Friday, 18 May 2012

May 17th: No Place We Would Rather Be

Day 9...the sun is still shining and we're back in the dirt...where the findings are good! We came across a number of new artifacts including more ceramics, glass beer bottles (a few even in one piece!), medicine bottles, a coin and lots of bits of tin cans. Spencer K. was on scene again with us today, helping us with his expertise on cans and bottles. I learned (the hard way) how not to get excited and just start pulling out an artifact when you find one. Recording artifacts in situ (as they appear in the ground) and removing the entire level of sediment around them is can't learn anything about the artifacts if you aren't thinking about where exactly you found them. I also learned that no one likes the job of sifting dirt and I think a game of rock paper scissors might be in order to determine sift duty next week. 

 Roll call: Kitty, Andrew, Jasmin, Rebecca, Dini, Meghan, Evan and myself. Kitty and I were working on the unit that hadn't been started yet. It's pretty exciting when you actually start to get down to the dirt and expose artifacts.

 Spencer M. found this medicine bottle intact. Bob thinks that the area Spencer found this bottle in is a place where a cabin used to be, hence the personal items found there like this one.

 Rocks get in the way sometimes. Nature can be a challenge when your aim is to uncover evidence of culture. But, we just slowly work around roots, rocks, and logs until we get low enough to remove them out of the way.

 Look what I happened to stumble upon today: it's a piece of a Japanese rice bowl. How do I know? It says 'made in Japan' on the bottom. Bob mentioned that any ceramics that are Japanese in origin but have English writing on them, are most likely to have been made after 1920. Prior to that time, the writing would be in Japanese for the most part.

 We paused to pose for this shot. Mark has been super on top of taking the photos for the Field School. I brought a fancy camera to the site today and took some pictures...but even with a fine piece of equipment (thanks for lending to me, little brother!) I still am less than amateur at photography. Mark is a super star and always manages to capture all of our best angles.

 Evan and Meghan were working on this unit in the "refuse" area today. They found quite a few tin cans intact (very rare to find, cans break down really easily) and some glass bottles. Note how they left the cans in place as they dug down? That's good archaeology. No pot hunting going on here, strictly professional.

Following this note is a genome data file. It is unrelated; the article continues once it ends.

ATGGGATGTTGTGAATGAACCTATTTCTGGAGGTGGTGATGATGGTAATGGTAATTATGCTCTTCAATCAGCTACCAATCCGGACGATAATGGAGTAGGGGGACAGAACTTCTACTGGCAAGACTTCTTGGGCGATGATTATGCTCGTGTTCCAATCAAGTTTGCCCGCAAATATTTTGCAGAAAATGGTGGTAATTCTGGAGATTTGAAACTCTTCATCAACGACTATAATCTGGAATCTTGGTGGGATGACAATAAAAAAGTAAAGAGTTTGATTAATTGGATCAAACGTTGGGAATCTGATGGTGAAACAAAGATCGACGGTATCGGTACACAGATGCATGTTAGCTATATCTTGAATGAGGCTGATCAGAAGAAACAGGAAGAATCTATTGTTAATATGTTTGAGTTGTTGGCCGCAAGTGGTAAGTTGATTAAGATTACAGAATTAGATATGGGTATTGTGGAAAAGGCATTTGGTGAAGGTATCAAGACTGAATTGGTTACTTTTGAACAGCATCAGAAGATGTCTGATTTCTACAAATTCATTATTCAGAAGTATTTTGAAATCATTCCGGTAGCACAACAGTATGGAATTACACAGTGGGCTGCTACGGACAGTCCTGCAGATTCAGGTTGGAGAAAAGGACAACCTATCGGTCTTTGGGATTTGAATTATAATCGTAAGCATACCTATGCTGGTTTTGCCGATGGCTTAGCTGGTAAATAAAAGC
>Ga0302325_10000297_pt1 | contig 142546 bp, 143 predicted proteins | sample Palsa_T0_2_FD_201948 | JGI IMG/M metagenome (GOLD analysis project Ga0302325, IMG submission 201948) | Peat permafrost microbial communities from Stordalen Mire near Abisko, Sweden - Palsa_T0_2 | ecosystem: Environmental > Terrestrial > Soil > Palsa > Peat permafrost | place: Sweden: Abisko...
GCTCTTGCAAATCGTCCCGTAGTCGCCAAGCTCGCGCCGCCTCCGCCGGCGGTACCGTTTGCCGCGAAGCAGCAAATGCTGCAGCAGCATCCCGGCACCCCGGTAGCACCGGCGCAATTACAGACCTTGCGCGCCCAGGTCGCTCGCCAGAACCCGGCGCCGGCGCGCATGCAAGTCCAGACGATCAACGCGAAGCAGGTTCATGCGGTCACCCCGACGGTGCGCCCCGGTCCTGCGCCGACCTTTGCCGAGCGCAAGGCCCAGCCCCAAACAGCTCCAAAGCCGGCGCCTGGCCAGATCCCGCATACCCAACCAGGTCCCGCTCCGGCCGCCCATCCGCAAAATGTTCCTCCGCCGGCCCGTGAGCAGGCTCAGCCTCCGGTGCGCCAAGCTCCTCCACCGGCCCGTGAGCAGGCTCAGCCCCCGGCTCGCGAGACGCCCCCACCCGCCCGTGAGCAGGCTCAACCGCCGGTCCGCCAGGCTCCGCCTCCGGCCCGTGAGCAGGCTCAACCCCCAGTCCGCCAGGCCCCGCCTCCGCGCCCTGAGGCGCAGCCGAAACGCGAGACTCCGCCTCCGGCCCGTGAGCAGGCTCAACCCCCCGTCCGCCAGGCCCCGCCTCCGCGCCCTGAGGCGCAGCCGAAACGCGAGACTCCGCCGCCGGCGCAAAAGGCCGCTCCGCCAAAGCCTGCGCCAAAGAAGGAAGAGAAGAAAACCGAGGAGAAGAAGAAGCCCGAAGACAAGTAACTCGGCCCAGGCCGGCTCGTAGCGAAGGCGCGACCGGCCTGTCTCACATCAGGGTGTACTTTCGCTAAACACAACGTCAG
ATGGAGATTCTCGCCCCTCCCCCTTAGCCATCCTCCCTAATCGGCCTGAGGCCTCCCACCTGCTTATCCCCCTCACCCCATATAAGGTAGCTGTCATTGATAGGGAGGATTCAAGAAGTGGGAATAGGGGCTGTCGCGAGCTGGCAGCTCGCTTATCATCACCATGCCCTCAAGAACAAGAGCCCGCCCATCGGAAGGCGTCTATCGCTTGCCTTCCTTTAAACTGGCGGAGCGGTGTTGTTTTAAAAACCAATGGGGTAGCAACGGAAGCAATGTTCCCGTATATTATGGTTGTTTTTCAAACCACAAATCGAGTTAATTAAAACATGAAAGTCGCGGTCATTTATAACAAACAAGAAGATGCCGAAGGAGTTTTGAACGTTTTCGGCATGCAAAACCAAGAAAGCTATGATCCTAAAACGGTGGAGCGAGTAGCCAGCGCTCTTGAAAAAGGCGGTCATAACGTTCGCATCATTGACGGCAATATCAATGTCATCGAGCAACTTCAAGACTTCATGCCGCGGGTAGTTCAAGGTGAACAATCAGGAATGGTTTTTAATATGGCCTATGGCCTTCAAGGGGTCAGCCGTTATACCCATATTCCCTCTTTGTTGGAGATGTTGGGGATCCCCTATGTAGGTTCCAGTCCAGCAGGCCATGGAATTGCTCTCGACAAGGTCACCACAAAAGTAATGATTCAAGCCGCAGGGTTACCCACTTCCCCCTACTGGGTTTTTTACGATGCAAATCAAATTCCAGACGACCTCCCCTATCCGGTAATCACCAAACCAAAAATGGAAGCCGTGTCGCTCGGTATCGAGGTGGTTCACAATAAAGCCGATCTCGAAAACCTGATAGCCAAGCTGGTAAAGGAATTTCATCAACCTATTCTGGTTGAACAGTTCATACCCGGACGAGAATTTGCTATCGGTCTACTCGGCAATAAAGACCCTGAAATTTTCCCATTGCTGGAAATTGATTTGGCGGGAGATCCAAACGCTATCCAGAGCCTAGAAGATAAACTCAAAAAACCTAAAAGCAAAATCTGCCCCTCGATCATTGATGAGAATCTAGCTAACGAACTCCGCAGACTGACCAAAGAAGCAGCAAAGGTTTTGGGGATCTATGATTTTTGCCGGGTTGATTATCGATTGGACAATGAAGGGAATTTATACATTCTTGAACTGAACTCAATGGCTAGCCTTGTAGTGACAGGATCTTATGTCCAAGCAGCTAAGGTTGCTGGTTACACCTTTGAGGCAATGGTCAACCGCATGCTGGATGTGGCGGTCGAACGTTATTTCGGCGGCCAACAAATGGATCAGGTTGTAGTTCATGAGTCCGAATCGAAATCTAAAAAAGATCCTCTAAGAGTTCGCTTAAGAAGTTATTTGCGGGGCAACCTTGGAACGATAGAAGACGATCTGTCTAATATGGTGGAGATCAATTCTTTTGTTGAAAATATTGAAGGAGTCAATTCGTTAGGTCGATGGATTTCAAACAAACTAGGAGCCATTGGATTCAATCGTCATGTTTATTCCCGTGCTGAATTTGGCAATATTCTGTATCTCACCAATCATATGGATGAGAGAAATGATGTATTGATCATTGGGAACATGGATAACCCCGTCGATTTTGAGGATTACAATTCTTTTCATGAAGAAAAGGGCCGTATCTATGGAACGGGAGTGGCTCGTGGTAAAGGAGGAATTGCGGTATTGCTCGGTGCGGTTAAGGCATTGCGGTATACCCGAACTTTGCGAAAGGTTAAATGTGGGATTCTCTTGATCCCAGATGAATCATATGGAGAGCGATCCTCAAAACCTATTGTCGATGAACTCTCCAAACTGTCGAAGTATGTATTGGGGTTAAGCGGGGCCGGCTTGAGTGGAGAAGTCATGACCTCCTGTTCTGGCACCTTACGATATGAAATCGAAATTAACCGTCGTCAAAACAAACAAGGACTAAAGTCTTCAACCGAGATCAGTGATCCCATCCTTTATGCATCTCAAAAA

Root clippers = an archaeologist's best tool when working in the LSCR forest. A trowel can only do so much when you're digging in dirt infiltrated by a network of tiny, but strong roots. The bad news for nature is that archaeology is destructive in the sense that you have to force your way through vegetation to find anything. Sorry nature, it's in the name of science and education.

 Oh hi, Mark. What you got there? A tiny intact blue medicine bottle with Japanese (we think) writing on it? Makes you wonder why someone would throw away a nifty little bottle like that a hundred years ago. 

 Alexis, Ryan, Spencer and Lindsay working a little further up the path today where they found a coin. Not quite sure on the details of it, but I'll see if I can snag a photo to post. They later moved some of those giant logs behind them to continue excavating...strong lads, I wonder if they'll find anything underneath them.

 Here's Lindsay working under/around this log. Sometimes, when the log or rock is just too big, you have to do your best to dig with it in the way. Kitty and I were lucky as the log we had to dig around was rotted and fell apart pretty easily. It was actually underneath the standing and fallen trees that we found most of the artifacts today.

Andrew is holding up another piece of ceramic Japanese rice bowl that we found today. Our guess is that the area that we found this piece in was a kind of trash dump for the kitchen refuse of the camp back in the early 1900's. Yes, us archaeologists love digging through peoples' garbage for information.

So the second week of field work comes to an end. I don't know exactly how to describe just how much fun we're having despite working all day in the dirt. I can't wait to see what our findings can tell us about the people living in this area a hundred years ago. Tomorrow is back in the lab for the crew...hopefully we will get to have a closer look at the artifacts we found.

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